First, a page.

U.S. Pat. No. 5,937,801, which issued to Davis on Aug. 17, 1999, discloses an oil temperature moderator for an internal combustion engine. A cooling system is provided for an outboard motor or other marine propulsion system which causes cooling water to flow in intimate thermal communication with the oil pan of the engine by providing a controlled volume of cooling water at the downstream portion of the water path. As cooling water flows from the outlet of the internal combustion engine, it is caused to pass in thermal communication with the oil pan. Certain embodiments also provide a pressure activated valve which restricts the flow from the outlet of the internal combustion engine to the space near the oil pan. One embodiment of the cooling system also provides a dam within the space adjacent to the outer surface of the oil pan to divide that space into first and second portions. The dam further slows the flow of water as it passes in thermal communication with the oil pan.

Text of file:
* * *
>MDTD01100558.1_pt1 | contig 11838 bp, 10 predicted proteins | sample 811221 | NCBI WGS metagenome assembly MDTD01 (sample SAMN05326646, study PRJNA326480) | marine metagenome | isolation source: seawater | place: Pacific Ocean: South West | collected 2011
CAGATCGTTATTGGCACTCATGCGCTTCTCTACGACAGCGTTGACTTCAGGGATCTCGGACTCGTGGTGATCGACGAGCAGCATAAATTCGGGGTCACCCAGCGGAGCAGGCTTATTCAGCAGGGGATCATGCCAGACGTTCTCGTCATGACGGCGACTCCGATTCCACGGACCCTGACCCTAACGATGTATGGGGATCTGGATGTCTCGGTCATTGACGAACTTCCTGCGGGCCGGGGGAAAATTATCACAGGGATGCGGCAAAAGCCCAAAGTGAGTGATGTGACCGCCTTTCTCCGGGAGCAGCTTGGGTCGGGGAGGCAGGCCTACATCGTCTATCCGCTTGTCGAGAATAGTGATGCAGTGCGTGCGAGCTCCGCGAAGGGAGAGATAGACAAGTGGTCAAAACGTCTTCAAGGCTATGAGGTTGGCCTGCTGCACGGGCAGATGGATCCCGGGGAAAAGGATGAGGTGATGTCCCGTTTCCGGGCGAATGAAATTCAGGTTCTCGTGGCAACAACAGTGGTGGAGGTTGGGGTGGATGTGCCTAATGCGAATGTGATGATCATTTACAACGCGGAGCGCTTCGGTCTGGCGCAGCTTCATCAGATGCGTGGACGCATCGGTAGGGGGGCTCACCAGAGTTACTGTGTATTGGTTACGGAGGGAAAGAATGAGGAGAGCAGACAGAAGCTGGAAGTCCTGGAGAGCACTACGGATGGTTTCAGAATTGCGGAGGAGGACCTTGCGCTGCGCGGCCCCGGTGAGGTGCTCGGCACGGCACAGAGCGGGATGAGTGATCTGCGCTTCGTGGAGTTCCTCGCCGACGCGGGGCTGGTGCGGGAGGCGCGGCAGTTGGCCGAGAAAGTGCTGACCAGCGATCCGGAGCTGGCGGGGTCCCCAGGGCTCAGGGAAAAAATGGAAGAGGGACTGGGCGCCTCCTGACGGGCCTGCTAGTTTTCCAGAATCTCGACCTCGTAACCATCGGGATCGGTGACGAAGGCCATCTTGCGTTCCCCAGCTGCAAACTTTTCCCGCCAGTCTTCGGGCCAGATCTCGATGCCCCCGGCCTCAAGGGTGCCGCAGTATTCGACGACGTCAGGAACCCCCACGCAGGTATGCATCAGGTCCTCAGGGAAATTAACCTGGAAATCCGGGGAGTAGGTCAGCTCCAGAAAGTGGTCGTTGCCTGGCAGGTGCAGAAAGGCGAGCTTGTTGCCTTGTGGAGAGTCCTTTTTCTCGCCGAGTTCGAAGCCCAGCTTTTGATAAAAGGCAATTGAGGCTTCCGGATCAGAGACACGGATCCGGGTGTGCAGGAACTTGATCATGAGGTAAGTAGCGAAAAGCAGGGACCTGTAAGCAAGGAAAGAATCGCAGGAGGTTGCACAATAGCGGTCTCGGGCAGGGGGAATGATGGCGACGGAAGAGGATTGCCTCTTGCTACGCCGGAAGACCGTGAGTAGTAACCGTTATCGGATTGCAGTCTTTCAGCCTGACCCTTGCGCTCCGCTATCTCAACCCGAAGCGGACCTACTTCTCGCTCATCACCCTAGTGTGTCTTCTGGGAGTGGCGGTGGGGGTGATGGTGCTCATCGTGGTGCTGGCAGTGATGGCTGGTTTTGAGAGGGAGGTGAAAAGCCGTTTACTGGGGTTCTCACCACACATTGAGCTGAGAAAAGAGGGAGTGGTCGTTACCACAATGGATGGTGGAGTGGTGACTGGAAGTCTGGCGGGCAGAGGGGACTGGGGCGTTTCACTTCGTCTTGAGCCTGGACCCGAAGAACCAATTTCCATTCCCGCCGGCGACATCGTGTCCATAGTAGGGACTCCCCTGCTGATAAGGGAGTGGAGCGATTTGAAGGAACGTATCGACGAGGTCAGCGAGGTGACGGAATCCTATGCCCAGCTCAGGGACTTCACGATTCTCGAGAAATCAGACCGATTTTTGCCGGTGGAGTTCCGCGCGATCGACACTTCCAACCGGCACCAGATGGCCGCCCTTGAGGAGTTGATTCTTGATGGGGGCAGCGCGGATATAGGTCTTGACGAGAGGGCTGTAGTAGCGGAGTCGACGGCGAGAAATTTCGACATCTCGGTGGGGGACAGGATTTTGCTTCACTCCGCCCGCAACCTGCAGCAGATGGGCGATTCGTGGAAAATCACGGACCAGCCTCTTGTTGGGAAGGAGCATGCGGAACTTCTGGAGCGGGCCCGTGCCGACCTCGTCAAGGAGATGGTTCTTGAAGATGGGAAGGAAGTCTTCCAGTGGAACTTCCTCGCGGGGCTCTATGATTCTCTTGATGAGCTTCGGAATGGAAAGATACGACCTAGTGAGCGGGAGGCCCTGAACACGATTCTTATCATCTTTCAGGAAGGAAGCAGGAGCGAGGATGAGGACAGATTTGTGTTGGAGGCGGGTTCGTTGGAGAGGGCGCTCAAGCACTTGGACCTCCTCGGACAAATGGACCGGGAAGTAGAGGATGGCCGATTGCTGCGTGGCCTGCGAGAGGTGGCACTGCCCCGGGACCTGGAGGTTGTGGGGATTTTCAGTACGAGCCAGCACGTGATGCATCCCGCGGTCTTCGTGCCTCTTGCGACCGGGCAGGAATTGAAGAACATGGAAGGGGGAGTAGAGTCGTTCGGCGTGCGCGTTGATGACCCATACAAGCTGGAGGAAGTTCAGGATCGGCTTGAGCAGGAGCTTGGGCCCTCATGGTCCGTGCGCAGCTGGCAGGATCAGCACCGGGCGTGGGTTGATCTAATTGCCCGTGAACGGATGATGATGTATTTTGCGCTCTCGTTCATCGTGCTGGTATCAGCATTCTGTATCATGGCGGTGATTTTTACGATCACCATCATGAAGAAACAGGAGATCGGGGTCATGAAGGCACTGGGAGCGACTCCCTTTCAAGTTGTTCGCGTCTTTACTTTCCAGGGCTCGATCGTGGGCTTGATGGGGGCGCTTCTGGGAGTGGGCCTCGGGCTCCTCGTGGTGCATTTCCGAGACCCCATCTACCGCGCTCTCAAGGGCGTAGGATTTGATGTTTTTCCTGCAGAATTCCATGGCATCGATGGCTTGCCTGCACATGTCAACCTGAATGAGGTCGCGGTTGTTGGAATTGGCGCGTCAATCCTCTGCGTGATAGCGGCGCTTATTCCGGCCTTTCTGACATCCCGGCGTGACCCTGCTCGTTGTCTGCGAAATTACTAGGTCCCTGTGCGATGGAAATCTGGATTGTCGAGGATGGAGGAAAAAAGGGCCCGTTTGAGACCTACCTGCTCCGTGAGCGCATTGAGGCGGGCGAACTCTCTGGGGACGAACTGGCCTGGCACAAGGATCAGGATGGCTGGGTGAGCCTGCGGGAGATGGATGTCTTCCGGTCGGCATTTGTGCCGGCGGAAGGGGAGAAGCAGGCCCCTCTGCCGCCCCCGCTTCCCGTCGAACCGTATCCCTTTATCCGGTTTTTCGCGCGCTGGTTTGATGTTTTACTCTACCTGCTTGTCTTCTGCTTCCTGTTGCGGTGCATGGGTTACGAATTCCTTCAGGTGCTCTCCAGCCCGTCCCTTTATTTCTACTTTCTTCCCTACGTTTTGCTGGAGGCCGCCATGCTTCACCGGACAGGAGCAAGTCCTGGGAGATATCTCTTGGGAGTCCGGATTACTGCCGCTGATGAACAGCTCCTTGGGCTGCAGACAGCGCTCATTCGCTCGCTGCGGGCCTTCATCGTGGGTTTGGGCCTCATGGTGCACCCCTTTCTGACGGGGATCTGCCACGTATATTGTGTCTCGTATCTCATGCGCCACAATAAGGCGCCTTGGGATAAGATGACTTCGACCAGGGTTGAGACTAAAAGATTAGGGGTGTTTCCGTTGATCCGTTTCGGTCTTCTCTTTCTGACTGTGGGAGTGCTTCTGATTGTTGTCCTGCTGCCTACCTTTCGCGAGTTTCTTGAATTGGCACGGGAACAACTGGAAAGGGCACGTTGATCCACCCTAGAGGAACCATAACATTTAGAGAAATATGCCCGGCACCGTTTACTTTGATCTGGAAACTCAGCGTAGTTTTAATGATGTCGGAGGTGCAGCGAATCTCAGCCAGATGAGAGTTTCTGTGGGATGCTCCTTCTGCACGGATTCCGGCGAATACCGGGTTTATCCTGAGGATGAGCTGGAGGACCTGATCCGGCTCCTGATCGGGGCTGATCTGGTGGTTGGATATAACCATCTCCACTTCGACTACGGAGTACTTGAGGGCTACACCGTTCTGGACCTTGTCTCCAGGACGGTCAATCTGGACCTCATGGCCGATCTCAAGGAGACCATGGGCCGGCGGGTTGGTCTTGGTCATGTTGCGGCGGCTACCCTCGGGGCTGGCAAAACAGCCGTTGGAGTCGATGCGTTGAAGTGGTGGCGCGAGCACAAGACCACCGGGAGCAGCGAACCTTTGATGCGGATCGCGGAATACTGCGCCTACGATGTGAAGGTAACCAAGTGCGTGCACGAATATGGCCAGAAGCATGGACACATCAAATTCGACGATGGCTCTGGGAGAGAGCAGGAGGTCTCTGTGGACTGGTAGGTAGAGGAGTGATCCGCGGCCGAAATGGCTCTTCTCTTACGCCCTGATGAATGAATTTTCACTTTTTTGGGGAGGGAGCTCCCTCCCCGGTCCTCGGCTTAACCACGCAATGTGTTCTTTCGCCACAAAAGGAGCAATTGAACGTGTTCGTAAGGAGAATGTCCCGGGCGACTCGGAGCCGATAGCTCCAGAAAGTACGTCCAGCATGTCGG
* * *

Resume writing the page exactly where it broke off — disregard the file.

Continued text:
U.S. Pat. No. 5,970,926, which issued to Tsunoda et al. on Oct. 26, 1999, describes an engine cooling system for an outboard motor. An engine includes first exhaust passages formed in a cylinder head, a second exhaust passage formed in a cylinder block and communicating with the first exhaust passages, and a cooling water passage having water jacket portions formed around the combustion chambers. The cooling water passage includes a first water jacket and a second water jacket. The cylinder head and the cylinder block are fixedly connected together by bolts. The second exhaust passage opens at a joining surface of the cylinder block along cylinders, which opening is surrounded by the bolts.

U.S. Pat. No. 6,135,833, which issued to Tsunoda on Oct. 24, 2000, describes an engine cooling system for an outboard engine. The system includes a thermostat mounted on an upper surface of a cylinder block to open and close a cooling water passage depending on the temperature of cooling water inside the cooling water passage and a relief valve mounted on the upper portion of the side wall of the cylinder block and located adjacent to the thermostat to open and close the cooling water passage depending on the pressure of cooling water inside the cooling water passage.

U.S. Pat. No. 6,331,127, which issued to Suzuki on Dec. 18, 2001, describes a marine engine for a watercraft. It includes a cooling system having a coolant supply. The coolant supply supplies an engine coolant jacket with a flow of coolant that is controlled by a temperature dependent flow control valve. The coolant supply also supplies an exhaust conduit coolant jacket independently of the engine coolant jacket.